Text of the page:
Movie Review: The King of Staten Island27th September 2020
American comedies aren’t, for the most part, something I enjoy all that much. I’ve seen more than a handful of Judd Apatow’s directed works and the majority of them are just okay. They always suffer from being achingly long, and most of his work can fit within the ninety-minute confines of most other comedy movies. His two-hour behemoths are often off-putting, so it was no surprise that I was a little hesitant about entering into The King of Staten Island, the latest Apatow comedy that pairs Pete Davidson and Bill Burr together on the big screen. What’s even more surprising, then, is that The King of Staten Island is rather good.
Following the grief-stricken Scott (Davidson), a drug-addled, foul-mouthed, mid-20s guy with no direction in life apart from an aspiration to become a tattoo artist, The King of Staten Island blends Apatow’s need for emotionally touching comedies with light drama mixed in throughout. This is perhaps the most convincing his work has ever been, surpassing earlier comedy, mid-life crises films This is 40 or pregnancy scare drama like Knocked Up. Apatow’s pairing with Davidson provides some of the strongest material for the two of them, with a leading performance from Davidson providing much of the laughs throughout. He’s quite comfortable in this leading role, and quite likeable too, something I never thought I’d be saying about a modern SNL alumnus.
There are some genuinely great lines throughout The King of Staten Island. Most of it works rather well and it is an honestly strong comedy. Burr and Davidson have some incredible back and forth with one another. The camaraderie that the film displays is warm, a nice inclusion to create a narrative well worth investing in. Burr, in particular, is a real treat, his comedic talents aren’t wasted as he blends them seamlessly with a role that spars with Davidson rather frequently. Throwing in Marisa Tomei and Steve Buscemi in some somewhat important roles is a great way of building a foundation for the comedy to bounce around.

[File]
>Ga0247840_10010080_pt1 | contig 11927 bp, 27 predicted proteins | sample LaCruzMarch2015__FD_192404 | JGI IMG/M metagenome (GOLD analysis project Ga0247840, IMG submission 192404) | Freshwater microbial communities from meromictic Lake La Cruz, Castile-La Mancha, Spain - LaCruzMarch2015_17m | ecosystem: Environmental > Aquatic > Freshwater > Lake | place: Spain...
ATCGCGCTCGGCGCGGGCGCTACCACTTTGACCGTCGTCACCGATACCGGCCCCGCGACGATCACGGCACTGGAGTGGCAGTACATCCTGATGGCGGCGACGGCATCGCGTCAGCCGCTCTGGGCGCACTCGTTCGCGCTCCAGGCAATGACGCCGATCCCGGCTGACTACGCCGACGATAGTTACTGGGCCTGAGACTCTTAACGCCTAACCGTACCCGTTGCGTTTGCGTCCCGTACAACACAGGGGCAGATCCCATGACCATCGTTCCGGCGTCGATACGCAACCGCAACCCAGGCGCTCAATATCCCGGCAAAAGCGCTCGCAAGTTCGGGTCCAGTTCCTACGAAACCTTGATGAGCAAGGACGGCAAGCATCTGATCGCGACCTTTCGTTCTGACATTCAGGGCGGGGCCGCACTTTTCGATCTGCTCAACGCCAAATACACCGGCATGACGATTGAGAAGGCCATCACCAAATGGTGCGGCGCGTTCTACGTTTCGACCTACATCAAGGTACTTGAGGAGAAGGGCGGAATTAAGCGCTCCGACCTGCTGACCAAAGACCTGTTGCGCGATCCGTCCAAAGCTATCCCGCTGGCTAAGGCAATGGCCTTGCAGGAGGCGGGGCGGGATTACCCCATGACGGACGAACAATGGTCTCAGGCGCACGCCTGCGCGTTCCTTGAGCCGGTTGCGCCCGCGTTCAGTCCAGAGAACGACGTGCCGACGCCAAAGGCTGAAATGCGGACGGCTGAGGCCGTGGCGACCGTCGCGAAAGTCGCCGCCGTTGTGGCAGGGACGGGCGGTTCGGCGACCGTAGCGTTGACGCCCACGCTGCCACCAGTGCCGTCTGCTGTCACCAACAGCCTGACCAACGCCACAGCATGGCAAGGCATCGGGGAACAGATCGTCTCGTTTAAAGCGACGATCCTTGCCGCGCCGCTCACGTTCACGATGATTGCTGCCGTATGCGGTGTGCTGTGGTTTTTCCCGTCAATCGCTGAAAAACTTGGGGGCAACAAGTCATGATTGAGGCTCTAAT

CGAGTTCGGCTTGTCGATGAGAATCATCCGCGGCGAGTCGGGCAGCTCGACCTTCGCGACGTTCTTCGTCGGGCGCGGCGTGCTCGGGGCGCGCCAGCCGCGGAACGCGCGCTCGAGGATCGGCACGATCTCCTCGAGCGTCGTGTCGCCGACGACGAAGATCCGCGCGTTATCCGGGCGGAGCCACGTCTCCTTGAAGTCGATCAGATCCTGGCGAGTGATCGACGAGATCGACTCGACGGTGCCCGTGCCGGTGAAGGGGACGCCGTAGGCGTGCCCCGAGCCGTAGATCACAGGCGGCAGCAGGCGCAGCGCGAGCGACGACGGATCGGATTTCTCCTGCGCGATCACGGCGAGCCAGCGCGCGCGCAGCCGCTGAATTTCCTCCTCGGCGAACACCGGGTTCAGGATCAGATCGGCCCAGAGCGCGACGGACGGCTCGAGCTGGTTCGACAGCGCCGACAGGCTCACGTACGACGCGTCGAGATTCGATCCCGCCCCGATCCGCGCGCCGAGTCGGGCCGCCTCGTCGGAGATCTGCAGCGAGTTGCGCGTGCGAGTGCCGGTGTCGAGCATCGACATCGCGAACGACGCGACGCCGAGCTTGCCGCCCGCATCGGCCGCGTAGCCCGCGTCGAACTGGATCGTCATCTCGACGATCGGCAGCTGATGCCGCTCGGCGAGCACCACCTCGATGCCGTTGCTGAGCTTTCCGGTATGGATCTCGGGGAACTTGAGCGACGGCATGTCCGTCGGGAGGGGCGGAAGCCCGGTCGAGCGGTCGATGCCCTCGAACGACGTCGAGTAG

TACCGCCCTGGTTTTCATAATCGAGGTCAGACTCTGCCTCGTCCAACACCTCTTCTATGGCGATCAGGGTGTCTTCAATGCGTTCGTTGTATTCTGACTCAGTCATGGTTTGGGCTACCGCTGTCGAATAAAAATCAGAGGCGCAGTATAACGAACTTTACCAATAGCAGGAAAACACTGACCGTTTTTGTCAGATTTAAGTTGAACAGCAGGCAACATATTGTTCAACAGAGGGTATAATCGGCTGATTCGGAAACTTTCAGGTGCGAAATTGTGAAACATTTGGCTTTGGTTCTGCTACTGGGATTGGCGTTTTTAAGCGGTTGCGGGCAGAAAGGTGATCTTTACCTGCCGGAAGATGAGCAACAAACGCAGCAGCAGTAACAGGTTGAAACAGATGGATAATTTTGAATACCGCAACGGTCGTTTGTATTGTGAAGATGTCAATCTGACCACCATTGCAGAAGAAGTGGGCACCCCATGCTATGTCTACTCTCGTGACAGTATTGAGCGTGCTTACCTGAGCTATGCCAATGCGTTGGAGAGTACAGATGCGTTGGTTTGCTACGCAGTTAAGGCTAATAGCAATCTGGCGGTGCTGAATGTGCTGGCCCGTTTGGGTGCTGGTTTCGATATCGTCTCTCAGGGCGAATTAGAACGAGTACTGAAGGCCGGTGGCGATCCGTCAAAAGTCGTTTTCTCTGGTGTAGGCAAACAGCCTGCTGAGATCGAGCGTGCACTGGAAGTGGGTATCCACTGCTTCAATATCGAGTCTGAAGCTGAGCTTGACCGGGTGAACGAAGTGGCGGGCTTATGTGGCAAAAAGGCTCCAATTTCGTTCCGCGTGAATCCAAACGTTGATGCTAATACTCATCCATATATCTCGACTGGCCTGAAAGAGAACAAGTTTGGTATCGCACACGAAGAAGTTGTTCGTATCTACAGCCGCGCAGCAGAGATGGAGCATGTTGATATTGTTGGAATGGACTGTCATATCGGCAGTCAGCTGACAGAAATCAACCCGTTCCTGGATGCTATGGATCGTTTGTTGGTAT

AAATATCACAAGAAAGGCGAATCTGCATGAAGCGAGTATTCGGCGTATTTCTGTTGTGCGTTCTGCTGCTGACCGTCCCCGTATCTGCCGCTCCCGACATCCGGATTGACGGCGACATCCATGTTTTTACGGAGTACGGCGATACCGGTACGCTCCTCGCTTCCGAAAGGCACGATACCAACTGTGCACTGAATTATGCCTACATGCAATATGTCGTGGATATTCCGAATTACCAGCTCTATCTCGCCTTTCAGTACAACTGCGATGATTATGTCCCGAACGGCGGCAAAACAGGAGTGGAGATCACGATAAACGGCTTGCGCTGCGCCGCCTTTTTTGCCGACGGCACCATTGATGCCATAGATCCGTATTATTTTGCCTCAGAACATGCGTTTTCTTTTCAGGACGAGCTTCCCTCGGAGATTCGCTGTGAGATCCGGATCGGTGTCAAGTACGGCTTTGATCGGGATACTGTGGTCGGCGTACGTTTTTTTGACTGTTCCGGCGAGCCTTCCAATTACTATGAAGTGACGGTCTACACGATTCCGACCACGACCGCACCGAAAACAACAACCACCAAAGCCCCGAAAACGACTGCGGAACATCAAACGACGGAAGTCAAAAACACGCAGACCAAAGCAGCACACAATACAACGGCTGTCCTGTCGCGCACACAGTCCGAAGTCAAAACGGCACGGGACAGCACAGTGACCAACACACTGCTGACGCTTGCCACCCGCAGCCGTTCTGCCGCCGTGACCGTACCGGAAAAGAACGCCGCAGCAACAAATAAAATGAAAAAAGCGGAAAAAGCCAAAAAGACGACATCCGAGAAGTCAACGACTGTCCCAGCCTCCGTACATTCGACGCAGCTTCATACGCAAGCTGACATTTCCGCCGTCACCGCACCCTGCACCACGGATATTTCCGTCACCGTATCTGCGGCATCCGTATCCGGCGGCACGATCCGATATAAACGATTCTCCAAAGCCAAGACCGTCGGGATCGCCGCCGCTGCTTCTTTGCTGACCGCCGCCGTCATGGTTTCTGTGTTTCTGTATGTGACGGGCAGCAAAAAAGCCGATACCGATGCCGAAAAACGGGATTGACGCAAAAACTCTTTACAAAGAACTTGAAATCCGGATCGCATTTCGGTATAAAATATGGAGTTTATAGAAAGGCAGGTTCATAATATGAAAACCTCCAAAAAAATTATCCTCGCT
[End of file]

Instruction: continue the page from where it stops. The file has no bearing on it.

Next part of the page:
It’s a tad on the nose at times though, and there are a few jokes that will kill the pacing stone dead. To go into The King of Staten Island expecting these predictable moments is a wise choice, as expecting them softens the blow of their inevitable arrival. Not as frequent as I would’ve first expected, but there are certainly more than enough of these moments to raise an eyebrow. Falling into the style of Funny People, with a relatively serious plot at the core, with comedy built around it, it’s nice to see that Apatow does have it in him to make a relatively engaging film with believable, fleshed-out characters.
Pleasantly surprising, and genuinely enjoyable, The King of Staten Island had me worried, but it’s a tremendous, hilarious time. Apatow’s maturity on a whole slew of subjects is impressive, and Davidson’s leading performance holds it all together with a confidence I hadn’t expected. The pacing is predictable and a little strung out, but it’s certainly a likeable piece. There are worse ways to spend two hours, with The King of Staten Island not exactly becoming the king of its respected genre, but more than competent with the somewhat true story it looks to deliver us.